Sexual orientation, for the first time in CA, was recognized as a suspect classification. No special rights are awarded to LGBT on this basis; it just means anytime the state discriminates on the basis of that classification it must show a compelling interest and use a law that is narrowly tailored to that interest. This requirement is viewpoint neutral, so if a law discriminated against straight people in favor of gay people, it too would subject to strict judicial scrutiny. Race, gender, and religion are also suspect classifications, and have been recognized as such for decades.

This is what is called wishful thinking.

Those judges created them as a protected category, such that people with contrary beliefs could be held liable in courts of law for stating disagreeing views. That certainly looks like a privileged class to me - someone with whom it is criminally or civilly tortuous to disagree with. The only reason it might not look that way to you is because you are too close to the problem and you want what you want. Creating special protected classes is the entire purpose of hate speech provisions, and it is explicitly used to shut down debate. That is the consistent use of such provisions. The entire concept of hate speech is a violation of the first amendment, but nonetheless mostly well-meaning people have nonetheless brought it into being. Even if the use of opposing speech is eventually upheld, this amounts to legal terrorism, as the legal expenses can easily bankrupt someone. or even a group such as a church, not to mention threatening their tax exempt status over daring to disagree over something their holy texts say is immoral.

If this ruling was some sort of bold faced judicial activism, so were the court's ruling in cases where they struck done interracial marriage bans, laws prohibiting Japanese citizens from owning land, and laws restricting where women could work. Is that what you are suggesting?

Not so. The cases are entirely different in legal basis, and also in the legal background of existing law. Furthermore, California has an existing law which gives essentially gives homosexuals the same rights as heterosexuals with a very few exceptions, which I have and will continue to support remedying. Homosexuals could have gotten those rights out of a sympathetic legislature, instead they pursued a course of inducing change by judicial fiat, as well as the creation of a privileged class. The judges of this country are not supposed to be making laws like the California Supreme Court took it upon themselves to do.

Hate speech may have been created by the legislature. However, it was four judges of the California Supreme Court who expanded it to include a new protected class never intended by the legislature. You say hate speech prosecutions are extremely rare, but there were at least three already started in just the month or so between the ruling and Proposition 8 qualifying for the ballot, and others that would have been filed had Proposition 8 failed, causing major expense to the churches who committed the evidently unpardonable sin of standing up for their beliefs. That's nowhere near rare enough - one would be one too many. I have no sympathy whatsoever for these tactics. Yes, the opposition may be in the minority, and have lost the debate, and reasonable people could be whining for them to "shut up, already!" but they are still entitled to make their case to the public and the government. Suppose thirty years ago it had been considered "hate speech" to speak against traditional marriage? How would homosexuals ever have made any progress, much less as much as they have? You don't get to stop debate just because you have what you want, and trying to do so is one way to turn people very strongly against you, even if they are in sympathy with your basic aim, as I am. Locking in the status quo not only prevents things you see as undesirable; it also prevents future improvements.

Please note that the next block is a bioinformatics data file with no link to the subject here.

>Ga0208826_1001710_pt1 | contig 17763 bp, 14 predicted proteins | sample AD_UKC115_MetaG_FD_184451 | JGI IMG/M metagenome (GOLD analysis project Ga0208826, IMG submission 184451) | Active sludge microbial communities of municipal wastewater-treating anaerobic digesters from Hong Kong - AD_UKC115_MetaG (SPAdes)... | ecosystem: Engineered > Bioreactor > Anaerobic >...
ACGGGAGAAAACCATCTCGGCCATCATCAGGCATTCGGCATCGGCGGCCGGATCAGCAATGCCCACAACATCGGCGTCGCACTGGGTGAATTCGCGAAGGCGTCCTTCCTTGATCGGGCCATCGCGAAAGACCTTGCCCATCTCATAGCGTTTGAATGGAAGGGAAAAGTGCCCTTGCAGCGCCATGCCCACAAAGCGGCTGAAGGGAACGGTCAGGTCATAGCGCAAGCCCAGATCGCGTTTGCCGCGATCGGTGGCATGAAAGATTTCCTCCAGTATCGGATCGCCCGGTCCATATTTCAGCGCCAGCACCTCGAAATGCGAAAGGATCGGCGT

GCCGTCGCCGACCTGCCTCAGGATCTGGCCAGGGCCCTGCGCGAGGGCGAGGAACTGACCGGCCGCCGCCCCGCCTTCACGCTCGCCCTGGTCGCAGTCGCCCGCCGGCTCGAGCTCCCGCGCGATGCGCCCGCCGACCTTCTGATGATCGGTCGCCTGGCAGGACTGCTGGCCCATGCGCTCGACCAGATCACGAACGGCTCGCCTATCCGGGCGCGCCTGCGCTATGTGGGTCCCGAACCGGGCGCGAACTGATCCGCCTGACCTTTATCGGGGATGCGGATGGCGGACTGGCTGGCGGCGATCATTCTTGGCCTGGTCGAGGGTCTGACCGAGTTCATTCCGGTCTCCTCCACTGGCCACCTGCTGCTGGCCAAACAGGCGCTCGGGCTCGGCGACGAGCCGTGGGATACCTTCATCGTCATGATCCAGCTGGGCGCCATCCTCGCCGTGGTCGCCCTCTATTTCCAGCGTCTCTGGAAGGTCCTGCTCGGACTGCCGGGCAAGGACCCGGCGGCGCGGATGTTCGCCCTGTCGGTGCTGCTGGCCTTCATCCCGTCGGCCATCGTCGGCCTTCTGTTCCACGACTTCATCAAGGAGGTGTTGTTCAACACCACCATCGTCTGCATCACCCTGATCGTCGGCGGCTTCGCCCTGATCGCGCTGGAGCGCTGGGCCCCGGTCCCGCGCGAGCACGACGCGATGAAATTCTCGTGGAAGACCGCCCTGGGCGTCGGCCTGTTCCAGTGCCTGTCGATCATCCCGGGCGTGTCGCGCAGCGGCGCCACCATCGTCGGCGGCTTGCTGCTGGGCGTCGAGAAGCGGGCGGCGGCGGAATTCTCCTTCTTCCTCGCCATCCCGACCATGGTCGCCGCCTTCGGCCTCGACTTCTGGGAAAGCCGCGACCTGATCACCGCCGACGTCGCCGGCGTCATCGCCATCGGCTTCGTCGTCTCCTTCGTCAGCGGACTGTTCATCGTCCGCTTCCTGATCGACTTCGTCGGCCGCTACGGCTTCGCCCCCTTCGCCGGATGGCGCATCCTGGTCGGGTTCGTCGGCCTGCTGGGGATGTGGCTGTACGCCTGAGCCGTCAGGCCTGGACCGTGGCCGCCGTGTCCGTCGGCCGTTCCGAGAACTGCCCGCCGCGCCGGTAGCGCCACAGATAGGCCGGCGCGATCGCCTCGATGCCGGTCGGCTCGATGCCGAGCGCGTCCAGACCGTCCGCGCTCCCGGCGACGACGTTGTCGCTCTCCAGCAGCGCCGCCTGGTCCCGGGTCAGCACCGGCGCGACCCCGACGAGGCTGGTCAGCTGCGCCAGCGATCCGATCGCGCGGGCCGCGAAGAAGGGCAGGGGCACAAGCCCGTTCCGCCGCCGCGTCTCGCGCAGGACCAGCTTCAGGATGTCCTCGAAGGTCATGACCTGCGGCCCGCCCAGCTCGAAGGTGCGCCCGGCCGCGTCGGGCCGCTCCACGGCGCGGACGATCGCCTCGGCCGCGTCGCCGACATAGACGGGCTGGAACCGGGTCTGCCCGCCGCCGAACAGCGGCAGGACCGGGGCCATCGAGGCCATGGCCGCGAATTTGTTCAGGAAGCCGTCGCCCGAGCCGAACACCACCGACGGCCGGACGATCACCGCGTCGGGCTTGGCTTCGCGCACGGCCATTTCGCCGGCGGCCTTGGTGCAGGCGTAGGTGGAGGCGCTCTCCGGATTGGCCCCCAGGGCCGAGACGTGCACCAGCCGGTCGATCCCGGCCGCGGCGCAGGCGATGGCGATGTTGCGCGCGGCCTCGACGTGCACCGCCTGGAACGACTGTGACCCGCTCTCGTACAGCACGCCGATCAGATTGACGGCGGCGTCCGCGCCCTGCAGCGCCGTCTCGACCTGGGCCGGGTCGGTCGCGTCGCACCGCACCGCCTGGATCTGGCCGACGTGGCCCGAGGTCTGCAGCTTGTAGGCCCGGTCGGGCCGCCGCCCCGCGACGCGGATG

I have given you two ways that you are extremely likely to get what you want. The fact the the homosexual rights folks working on this issue continue to ignore those avenues in favor of the judicial remedy tells me that they're not so much seeking legal equality, but rather the means to ram their beliefs down the throats of those who disagree, and to stifle debate on their desires. And that is precisely where I part company with them.

Civil rights were mostly won by the legislative process, not judicial. Brown versus Board of Education was the one exception, and current law has long bypassed what rights that gave racial minorities with regards to homosexuals. It was legislation such as the Civil Rights Acts, and the Voting Rights Act, that gave these victories to the historically disadvantaged racial minorities, and they came with the full cooperation of the majority of the country

(And they wouldn't have happened had the Republicans not supported them even more strongly than the Democrats. Check the roll-call votes for those bills in Congress and the Senate if you want to know which party has always been more strongly in favor of civil rights)

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This page contains a single entry by Dan Melson published on November 17, 2008 10:00 PM.